Posted: 1 year ago
At 12/12/2016 7:01:56 PM, keithprosser wrote:
At 12/12/2016 6:33:08 PM, Philosophy101 wrote:
The problem with people that believe in God is they believe that if they believe hard enough they will make it to heaven. If something goes against their beliefs, instead of accepting the difference they simply believe harder. That's when they divide absurd arguments to defend their beliefs; hoping if they can just convince others their belief system will be maintained. Sometimes a person just has to bracket their beliefs and move on, not argue to the point of absurdity.

I wonder... it's very tempting to induldge in amateur psycho-analysis but I have my doubts that it works. I think it's more that people who believe in god - well, they just believe in god. It makes sense to them. I don't think they are frightened of dying, or can't face reality or anything like that. It is quite simply that it seems natural - axiomatic almost - they there is a god.

To such people it is atheism that seems perverse and unnatural - incomprehensible almost, as if atheists were claiming 2+2=5. Of course conversely atheists think it is theists who are claiming 2+2=5 - both lots think the other lot are delusional and not facing upto reality.

Both sides find it hard to believe that the other side is sincere and genuine in their beliefs, but I think we should try to do so in order to understand the true nature of the debate.

I agree it makes sense to them, however they should be able to brzcket their beliefs when it comes to things like evolution and even climate change. That an all powerful dirty created the universe should not be a matter of contoversy, but faith. I don't understand it, but I am willing to tolerate these beliefs if their world view is not wayward.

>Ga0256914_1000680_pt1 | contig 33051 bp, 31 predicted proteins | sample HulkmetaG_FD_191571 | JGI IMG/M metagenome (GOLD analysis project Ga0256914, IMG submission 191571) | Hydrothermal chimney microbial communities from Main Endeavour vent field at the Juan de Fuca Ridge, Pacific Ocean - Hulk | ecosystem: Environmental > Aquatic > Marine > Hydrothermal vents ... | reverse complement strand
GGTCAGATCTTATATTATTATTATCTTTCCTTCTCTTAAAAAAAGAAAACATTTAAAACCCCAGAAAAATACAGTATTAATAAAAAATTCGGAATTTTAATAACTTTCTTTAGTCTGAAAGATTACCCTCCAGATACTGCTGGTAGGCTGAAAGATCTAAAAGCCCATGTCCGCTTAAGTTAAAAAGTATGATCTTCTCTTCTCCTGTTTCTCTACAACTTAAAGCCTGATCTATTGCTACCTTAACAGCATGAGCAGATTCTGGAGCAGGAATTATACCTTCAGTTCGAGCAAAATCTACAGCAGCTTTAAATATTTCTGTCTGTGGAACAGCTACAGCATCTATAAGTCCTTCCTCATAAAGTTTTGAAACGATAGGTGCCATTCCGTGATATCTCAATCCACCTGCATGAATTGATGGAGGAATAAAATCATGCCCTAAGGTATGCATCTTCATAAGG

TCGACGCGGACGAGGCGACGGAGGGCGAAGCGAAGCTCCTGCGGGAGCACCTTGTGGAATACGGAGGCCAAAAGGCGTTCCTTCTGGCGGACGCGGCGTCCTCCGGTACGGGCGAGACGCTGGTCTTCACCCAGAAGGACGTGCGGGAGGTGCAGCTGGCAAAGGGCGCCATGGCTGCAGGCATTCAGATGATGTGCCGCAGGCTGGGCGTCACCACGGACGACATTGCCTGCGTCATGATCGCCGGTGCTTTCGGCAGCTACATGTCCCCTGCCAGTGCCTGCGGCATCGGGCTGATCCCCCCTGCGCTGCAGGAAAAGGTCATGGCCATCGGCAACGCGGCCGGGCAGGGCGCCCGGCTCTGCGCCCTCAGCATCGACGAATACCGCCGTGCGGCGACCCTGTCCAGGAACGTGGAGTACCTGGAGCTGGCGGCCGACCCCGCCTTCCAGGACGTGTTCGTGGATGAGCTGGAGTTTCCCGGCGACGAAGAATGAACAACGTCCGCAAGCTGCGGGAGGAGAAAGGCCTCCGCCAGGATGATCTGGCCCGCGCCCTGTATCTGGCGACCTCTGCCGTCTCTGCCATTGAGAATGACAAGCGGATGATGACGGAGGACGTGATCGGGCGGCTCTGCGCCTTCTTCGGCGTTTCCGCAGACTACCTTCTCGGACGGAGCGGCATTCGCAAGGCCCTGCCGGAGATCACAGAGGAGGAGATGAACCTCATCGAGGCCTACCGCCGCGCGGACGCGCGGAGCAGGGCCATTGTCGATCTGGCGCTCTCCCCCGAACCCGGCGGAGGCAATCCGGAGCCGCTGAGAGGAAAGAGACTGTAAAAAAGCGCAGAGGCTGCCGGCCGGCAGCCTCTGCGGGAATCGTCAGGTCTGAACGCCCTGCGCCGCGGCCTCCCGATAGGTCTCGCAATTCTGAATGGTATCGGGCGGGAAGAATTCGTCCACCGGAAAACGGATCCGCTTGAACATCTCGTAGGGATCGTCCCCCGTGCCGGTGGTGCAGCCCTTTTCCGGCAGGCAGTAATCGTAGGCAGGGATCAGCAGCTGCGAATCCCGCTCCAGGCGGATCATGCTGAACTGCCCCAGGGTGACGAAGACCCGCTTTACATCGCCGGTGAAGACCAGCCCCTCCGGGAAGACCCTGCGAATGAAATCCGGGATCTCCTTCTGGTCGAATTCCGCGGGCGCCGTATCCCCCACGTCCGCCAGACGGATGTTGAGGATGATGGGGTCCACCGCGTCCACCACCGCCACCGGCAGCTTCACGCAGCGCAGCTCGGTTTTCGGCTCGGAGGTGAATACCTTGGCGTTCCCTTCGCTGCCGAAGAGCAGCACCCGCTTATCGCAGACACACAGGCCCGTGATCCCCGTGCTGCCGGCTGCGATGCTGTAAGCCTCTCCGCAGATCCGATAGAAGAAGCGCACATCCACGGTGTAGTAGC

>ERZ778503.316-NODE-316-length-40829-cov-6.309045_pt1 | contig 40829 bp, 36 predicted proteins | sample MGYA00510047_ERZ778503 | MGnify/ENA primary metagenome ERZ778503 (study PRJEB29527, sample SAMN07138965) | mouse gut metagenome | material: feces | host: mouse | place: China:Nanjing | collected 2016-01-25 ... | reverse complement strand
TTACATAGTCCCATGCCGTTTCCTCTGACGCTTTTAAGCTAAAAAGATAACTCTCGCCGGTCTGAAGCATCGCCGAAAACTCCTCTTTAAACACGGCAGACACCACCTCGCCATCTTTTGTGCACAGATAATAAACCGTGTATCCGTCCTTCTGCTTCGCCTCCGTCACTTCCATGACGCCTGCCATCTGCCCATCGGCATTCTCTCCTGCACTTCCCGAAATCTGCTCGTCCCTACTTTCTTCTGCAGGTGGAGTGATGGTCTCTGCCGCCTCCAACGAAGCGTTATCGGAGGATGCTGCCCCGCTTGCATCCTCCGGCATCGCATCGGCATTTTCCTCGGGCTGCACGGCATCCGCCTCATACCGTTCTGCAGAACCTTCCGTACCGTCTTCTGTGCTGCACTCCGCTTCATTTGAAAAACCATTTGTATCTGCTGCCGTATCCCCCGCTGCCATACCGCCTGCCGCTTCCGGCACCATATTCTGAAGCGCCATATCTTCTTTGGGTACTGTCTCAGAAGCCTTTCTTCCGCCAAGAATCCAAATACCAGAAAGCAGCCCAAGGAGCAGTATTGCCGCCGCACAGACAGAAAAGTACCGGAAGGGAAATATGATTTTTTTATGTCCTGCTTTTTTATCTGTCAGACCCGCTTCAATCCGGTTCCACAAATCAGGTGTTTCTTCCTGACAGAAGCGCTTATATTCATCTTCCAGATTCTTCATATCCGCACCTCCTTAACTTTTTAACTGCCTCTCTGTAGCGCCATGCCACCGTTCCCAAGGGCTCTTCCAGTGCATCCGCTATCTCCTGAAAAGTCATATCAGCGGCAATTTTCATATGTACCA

Philosophy101
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12/12/2016 9:28:53 PM
Posted: 1 year ago
At 12/12/2016 6:55:46 PM, Silly_Billy wrote:
At 12/12/2016 6:33:08 PM, Philosophy101 wrote:
At 12/12/2016 4:07:46 AM, Sidewalker wrote:
Perhaps science and Genesis concur that the universe was created in six literal days.

According to the General Theory of Relativity space and time are not absolute and uniform; they are relative to a frame of reference. Generally accepted cosmological theory tells us that the time/space continuum has been expanding since the creation of the universe in the "Big Bang". What this means is that the temporal frame of reference of "the beginning" is dramatically different from our temporal frame of reference. From the beginning frame of reference, time has expanded exponentially since the beginning; this relationship would be inverted from our frame of reference.